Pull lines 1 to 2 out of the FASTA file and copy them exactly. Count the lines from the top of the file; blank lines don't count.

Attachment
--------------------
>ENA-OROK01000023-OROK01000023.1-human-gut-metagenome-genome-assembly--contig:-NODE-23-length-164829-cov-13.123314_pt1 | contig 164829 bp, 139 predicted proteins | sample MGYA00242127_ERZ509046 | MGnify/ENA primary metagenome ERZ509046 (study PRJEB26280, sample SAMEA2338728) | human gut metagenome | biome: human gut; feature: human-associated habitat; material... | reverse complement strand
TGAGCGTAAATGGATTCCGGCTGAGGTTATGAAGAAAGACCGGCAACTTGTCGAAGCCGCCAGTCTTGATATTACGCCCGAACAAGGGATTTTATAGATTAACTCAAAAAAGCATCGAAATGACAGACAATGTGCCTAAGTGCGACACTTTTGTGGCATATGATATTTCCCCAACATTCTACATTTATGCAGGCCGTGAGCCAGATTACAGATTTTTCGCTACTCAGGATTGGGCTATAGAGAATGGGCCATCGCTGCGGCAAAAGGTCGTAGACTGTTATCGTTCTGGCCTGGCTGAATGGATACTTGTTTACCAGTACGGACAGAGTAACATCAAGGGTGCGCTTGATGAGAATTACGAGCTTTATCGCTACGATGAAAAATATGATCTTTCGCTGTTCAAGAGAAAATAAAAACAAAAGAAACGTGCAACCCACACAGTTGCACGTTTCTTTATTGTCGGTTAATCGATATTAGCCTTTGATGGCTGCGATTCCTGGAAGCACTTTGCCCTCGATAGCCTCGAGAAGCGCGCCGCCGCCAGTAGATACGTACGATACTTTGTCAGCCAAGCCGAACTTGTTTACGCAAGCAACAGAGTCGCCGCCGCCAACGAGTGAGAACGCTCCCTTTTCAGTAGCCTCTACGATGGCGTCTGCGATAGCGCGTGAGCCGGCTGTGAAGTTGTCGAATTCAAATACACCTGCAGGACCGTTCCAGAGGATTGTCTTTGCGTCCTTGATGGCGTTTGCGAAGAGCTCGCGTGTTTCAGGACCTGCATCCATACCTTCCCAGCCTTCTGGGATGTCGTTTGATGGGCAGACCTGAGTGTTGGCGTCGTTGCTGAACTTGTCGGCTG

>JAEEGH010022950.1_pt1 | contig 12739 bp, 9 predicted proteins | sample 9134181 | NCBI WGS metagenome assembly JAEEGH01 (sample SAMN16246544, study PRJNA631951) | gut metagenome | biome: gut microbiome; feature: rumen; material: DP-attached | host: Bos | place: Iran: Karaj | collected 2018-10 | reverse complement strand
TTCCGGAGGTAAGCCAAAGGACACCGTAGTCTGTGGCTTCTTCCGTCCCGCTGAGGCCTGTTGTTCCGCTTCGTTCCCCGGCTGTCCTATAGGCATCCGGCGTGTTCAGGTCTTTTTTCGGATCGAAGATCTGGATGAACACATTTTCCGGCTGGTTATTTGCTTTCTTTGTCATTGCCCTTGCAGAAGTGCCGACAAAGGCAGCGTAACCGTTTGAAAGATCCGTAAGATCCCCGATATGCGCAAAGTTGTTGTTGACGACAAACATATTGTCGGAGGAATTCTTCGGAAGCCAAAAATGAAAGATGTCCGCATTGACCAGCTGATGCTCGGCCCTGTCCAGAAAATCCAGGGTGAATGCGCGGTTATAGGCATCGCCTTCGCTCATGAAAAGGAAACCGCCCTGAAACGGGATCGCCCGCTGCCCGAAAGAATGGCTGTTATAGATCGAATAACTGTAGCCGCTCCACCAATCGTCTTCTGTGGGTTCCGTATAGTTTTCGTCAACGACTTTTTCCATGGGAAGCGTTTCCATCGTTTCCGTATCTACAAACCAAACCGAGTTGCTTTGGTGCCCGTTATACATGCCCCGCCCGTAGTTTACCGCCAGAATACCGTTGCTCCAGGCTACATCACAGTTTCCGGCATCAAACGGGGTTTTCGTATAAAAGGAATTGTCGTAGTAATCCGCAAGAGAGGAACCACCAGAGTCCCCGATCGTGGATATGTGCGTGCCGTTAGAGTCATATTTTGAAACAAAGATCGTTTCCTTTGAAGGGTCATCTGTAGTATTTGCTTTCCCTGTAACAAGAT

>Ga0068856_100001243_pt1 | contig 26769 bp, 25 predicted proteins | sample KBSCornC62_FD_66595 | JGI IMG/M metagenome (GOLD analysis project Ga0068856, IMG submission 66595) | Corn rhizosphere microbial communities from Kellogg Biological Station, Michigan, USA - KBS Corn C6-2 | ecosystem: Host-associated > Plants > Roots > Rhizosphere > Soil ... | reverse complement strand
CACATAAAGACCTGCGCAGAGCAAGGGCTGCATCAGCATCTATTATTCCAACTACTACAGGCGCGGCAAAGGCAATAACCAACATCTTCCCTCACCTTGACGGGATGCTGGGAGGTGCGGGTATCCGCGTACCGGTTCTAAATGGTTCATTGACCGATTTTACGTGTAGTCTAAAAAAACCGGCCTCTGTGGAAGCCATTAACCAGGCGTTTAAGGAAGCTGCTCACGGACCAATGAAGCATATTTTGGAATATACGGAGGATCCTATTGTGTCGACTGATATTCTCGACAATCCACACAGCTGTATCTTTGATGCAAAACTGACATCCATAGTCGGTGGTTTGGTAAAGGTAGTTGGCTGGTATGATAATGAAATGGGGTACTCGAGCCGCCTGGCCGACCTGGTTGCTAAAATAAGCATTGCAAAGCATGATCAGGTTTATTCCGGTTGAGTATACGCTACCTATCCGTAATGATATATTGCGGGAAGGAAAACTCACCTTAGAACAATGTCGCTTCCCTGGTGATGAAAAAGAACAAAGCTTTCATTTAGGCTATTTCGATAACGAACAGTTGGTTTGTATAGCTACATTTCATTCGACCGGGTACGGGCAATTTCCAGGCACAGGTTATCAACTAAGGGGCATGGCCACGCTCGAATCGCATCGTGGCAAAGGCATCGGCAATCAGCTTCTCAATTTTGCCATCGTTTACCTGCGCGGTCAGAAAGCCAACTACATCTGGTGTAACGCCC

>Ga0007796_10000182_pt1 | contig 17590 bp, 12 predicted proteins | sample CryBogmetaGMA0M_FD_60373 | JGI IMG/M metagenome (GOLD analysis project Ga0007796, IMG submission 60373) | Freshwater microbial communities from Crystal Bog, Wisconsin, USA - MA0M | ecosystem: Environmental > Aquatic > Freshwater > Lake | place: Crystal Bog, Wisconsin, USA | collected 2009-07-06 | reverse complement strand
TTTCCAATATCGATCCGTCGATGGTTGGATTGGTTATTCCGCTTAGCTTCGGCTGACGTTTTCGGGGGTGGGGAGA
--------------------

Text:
>ENA-OROK01000023-OROK01000023.1-human-gut-metagenome-genome-assembly--contig:-NODE-23-length-164829-cov-13.123314_pt1 | contig 164829 bp, 139 predicted proteins | sample MGYA00242127_ERZ509046 | MGnify/ENA primary metagenome ERZ509046 (study PRJEB26280, sample SAMEA2338728) | human gut metagenome | biome: human gut; feature: human-associated habitat; material... | reverse complement strand
TGAGCGTAAATGGATTCCGGCTGAGGTTATGAAGAAAGACCGGCAACTTGTCGAAGCCGCCAGTCTTGATATTACGCCCGAACAAGGGATTTTATAGATTAACTCAAAAAAGCATCGAAATGACAGACAATGTGCCTAAGTGCGACACTTTTGTGGCATATGATATTTCCCCAACATTCTACATTTATGCAGGCCGTGAGCCAGATTACAGATTTTTCGCTACTCAGGATTGGGCTATAGAGAATGGGCCATCGCTGCGGCAAAAGGTCGTAGACTGTTATCGTTCTGGCCTGGCTGAATGGATACTTGTTTACCAGTACGGACAGAGTAACATCAAGGGTGCGCTTGATGAGAATTACGAGCTTTATCGCTACGATGAAAAATATGATCTTTCGCTGTTCAAGAGAAAATAAAAACAAAAGAAACGTGCAACCCACACAGTTGCACGTTTCTTTATTGTCGGTTAATCGATATTAGCCTTTGATGGCTGCGATTCCTGGAAGCACTTTGCCCTCGATAGCCTCGAGAAGCGCGCCGCCGCCAGTAGATACGTACGATACTTTGTCAGCCAAGCCGAACTTGTTTACGCAAGCAACAGAGTCGCCGCCGCCAACGAGTGAGAACGCTCCCTTTTCAGTAGCCTCTACGATGGCGTCTGCGATAGCGCGTGAGCCGGCTGTGAAGTTGTCGAATTCAAATACACCTGCAGGACCGTTCCAGAGGATTGTCTTTGCGTCCTTGATGGCGTTTGCGAAGAGCTCGCGTGTTTCAGGACCTGCATCCATACCTTCCCAGCCTTCTGGGATGTCGTTTGATGGGCAGACCTGAGTGTTGGCGTCGTTGCTGAACTTGTCGGCTG